Instead of sending Mr. Osborne for an FCE, Hartford forwarded his medical records to a Neurologist to conduct a review of the file. Mr. O was never physically examined by any of Hartford’s medical professionals. Hartford’s reviewing neurologist determined that based upon the medical records and information available, with specific attention to the video surveillance, that Mr. O would be able to work on a full time basis. In turn, on January 12, 2010, Hartford denied his claim for benefits.
Mr. Osborne’s Appeal
As required under the policy, Mr. O appealed Hartford’s decision. As additional evidence of disability, Mr. Os underwent an eight and a half hour Functional Capacity Evaluation. In the results of the examination it was noted that he had put forth his best effort and that based on his performance hid doctor described his overall condition as, “[S]imply a mess with a guarded prognosis for returning to work in the competitive labor market.” He argued that he was not able to work a consistent 8 hour work day on a full time basis and that Hartford had improperly relied on the surveillance video. His doctors continued to adamantly voice their opinion that he was not physically able to return to full time work.
Upon submitting his appeal, Hartford again chose to have his medical records and information reviewed as opposed to having him physically examined. Hartford turned the file over to the University Disability Consortium to be reviewed by a Dr. Beatrice Engstrand. Dr. Engstrand determined that Mr. O was capable of working “full-time, consistently, with restrictions of no more than medium level work.” Based upon Dr. Engstrand’s opinion, Hartford upheld its denial of Mr. Osborne’s claim.
Long Term Disability Lawsuit Filed Against Hartford
Following the denial, Mr. O brought suit in Federal Court in the Western District of Virginia. Following review of all of the documentation in Mr. O’s claim file, the Judge found that Hartford had abused its discretion for failing to conduct a meaningful analysis of the evidence submitted by Mr. O and for the inordinate amount of emphasis Hartford placed on the video surveillance. Specifically the Court notes that even though Hartford’s reviewing doctor, Dr. Engstrand claims to have reviewed all the information presented to her that she almost exclusively focused on the surveillance, giving no weight to the FCE performed which indicated Mr. O’s inability to work. The Court acknowledged that the, “[T]wo hour segment of surveillance footage reveals some discrepancies between O’s claimed and observed functionality, it does not provide substantial evidence that O is capable of performing medium-level work on a full time basis.” The Court found that Hartford’s “failure to seriously engage in a discussion” of Mr. O’s favorable evidence served as further support of its ruling that Hartford abused its discretion in terminating benefits, stating:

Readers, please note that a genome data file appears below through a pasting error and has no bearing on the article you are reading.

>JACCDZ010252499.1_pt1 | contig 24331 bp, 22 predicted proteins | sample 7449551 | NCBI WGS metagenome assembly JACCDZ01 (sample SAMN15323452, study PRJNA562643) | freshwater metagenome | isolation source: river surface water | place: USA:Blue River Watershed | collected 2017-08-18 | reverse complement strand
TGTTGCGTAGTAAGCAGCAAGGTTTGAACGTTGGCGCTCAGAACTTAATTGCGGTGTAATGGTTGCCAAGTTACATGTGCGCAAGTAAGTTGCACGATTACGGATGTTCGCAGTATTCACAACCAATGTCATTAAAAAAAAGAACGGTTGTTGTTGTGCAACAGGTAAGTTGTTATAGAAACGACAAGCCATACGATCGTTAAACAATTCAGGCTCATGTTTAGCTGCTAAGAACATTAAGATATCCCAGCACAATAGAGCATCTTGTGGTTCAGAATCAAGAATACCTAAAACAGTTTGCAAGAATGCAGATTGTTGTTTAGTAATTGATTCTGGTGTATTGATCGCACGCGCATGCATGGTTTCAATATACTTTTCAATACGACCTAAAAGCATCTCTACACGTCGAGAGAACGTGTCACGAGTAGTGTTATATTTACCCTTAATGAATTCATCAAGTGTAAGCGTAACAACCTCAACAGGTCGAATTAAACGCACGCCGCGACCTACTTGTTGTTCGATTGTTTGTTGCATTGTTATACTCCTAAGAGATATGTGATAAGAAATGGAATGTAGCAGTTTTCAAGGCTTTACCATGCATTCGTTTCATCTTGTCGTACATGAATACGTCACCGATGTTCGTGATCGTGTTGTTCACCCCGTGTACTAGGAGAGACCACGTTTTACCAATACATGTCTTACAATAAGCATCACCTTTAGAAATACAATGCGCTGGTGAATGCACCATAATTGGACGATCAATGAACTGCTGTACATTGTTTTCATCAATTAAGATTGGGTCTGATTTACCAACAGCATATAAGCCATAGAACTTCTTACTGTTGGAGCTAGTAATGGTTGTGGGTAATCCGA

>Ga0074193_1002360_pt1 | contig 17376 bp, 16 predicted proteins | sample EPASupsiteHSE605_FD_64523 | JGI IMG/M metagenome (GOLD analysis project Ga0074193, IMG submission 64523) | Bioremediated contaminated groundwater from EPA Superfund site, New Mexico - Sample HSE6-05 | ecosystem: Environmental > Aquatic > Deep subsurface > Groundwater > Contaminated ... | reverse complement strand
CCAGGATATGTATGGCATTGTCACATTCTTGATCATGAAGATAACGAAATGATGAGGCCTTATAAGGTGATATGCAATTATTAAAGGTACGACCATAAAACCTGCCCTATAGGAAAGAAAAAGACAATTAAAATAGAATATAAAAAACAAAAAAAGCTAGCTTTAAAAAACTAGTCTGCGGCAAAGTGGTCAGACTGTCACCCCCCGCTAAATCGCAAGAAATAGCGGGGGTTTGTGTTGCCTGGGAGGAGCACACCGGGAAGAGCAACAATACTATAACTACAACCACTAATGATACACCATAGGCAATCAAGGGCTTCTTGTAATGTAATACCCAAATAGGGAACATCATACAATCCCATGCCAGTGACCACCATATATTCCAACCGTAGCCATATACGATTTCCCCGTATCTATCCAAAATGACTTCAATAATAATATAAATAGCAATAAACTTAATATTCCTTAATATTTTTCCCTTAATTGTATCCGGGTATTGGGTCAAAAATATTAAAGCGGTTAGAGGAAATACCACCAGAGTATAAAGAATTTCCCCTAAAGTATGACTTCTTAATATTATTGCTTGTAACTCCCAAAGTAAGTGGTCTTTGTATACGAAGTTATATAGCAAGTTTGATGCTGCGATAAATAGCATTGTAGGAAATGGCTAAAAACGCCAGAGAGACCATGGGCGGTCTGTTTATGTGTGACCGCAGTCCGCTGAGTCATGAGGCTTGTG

On this record, the court is simply unable to conclude that Hartford followed a reasoned decision making process or that it presented substantial evidence to support its determination that Mr. O is capable of performing unrestricted medium work on a full-time basis.
The Court ultimately remanded the claim back to Hartford for further review of the material in accordance with the Judge’s order.
What Can We Learn From This Case?
The Federal Court for the Western District of Virginia provides some insight as to the factors it will consider to determine if an insurance company abused its discretion in denying a claim. Specifically, it provides additional argument against the over reliance of video surveillance in light of medical documentation and opinions. What cannot be overlooked is the fact that Mr. Osborne’s claim was denied in January of 2010, and that it wasn’t until September of 2012 that a Judge ruled in his favor. However, it is equally important to realize that by remanding the claim back to Hartford, the Judge did not award any back benefits. The Judge only ruled that Hartford had to conduct another review of the material. There is no guarantee that Hartford will ultimately change its decision or that Mr. Osborne will receive any benefits. This case serves as another example that winning the battle doesn’t mean you’ll win the war.
Attorneys Dell and Schaefer did not represent Mr. Osborne or have any involvement in his case, but has represented many claimants in actions against Hartford with similar fact patterns. Contact us for a free consultation.